This one event is laser tag.  It's an expensive adventure just for your one kid to go to, let alone funding a half a dozen of them.  I myself would not plan a party for my child at this venue because I simply cannot afford it.  These other parents are planning a party for their child I am expected to fork over extra cash for it, which I am complying to at the moment, but this is not something I can afford to do on any long-term basis with two kids and their various events.  I'm going to have to start saying no if these birthday parties are going to run some $10, $20 or $30 outside of what I'm already spending on a gift and a drive across town.  This is new to me that these parties are requiring extra cash and I'm wondering what is going on and if this is the new normal.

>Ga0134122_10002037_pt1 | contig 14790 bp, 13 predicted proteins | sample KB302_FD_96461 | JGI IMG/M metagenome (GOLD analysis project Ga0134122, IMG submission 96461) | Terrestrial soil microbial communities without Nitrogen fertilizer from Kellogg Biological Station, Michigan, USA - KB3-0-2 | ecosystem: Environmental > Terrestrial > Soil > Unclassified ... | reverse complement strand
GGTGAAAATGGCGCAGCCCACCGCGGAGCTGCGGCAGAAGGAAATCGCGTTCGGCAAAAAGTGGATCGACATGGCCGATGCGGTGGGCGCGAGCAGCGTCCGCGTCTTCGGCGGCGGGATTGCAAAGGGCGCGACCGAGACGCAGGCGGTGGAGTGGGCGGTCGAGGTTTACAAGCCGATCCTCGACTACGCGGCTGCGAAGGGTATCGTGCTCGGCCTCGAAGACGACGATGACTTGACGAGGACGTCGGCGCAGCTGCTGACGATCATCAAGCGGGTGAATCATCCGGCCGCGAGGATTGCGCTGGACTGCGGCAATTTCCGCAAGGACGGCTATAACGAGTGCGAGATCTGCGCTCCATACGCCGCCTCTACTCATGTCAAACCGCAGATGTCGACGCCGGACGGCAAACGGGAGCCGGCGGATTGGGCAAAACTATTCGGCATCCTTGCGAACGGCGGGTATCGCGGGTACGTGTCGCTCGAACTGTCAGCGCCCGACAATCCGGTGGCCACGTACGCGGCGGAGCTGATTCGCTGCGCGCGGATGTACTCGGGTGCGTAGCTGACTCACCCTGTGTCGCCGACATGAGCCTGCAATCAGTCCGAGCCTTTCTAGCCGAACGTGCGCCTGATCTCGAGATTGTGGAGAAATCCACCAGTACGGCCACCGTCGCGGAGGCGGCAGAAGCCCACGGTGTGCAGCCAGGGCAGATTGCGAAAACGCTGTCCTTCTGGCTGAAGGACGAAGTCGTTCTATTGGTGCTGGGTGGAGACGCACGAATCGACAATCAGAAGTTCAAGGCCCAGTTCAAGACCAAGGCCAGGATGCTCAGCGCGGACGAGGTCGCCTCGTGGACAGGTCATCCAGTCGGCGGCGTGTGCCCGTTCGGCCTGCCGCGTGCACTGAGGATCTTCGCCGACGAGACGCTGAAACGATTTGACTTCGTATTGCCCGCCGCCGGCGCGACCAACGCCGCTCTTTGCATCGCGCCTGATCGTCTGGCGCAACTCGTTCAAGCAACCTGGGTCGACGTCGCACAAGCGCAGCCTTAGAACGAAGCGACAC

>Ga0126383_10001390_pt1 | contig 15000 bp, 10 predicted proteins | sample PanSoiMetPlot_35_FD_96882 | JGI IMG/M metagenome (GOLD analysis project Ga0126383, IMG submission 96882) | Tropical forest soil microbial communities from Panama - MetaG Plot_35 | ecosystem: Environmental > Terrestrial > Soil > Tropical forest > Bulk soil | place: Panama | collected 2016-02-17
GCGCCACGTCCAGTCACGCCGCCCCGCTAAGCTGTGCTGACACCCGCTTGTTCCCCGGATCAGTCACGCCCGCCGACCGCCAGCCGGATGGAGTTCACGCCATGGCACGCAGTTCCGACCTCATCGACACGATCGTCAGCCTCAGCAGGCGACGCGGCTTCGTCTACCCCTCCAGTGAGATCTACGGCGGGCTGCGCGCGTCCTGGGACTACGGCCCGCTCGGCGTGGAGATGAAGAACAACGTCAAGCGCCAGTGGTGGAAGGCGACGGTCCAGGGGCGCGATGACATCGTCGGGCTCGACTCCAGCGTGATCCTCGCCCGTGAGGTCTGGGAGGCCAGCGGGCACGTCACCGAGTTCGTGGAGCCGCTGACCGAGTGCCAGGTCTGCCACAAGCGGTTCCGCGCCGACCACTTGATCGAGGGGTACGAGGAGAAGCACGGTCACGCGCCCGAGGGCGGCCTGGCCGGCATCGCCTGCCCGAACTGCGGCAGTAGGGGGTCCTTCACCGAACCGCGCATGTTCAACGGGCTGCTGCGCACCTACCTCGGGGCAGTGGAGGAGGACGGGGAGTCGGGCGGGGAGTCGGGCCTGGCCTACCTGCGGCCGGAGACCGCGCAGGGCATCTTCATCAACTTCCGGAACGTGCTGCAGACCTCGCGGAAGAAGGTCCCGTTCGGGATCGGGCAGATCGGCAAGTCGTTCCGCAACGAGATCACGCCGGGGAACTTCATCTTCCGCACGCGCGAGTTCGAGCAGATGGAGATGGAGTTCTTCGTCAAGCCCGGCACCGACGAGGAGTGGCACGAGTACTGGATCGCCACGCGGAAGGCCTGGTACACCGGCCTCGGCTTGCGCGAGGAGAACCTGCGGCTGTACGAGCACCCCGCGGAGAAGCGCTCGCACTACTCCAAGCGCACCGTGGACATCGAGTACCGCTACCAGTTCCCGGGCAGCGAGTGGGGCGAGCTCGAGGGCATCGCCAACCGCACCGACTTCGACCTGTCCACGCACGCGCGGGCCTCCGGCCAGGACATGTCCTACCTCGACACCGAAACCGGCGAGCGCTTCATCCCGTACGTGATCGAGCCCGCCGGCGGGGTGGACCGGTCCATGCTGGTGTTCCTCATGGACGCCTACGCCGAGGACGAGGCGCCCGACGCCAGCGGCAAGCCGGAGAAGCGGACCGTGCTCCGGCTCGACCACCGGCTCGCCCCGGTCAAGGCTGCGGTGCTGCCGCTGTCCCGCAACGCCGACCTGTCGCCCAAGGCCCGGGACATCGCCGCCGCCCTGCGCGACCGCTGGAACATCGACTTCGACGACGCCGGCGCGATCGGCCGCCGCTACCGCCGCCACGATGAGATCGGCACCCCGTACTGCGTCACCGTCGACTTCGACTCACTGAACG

Champagne tastes on a ginger ale budget.  The parents of the birthday child should be paying for the children to do the main event.  If they can't afford to do that, then they should chose another party location or have a very small party.  I'm not sure if I would let my child go.
As a funny side note, this was the For Better or For Worse strip for today:
http://www.gocomics.com/forbetterorforworse/2013/04/12
« Last Edit: April 12, 2013, 06:01:29 AM by One Fish, Two Fish »
I'll get there.  Eventually.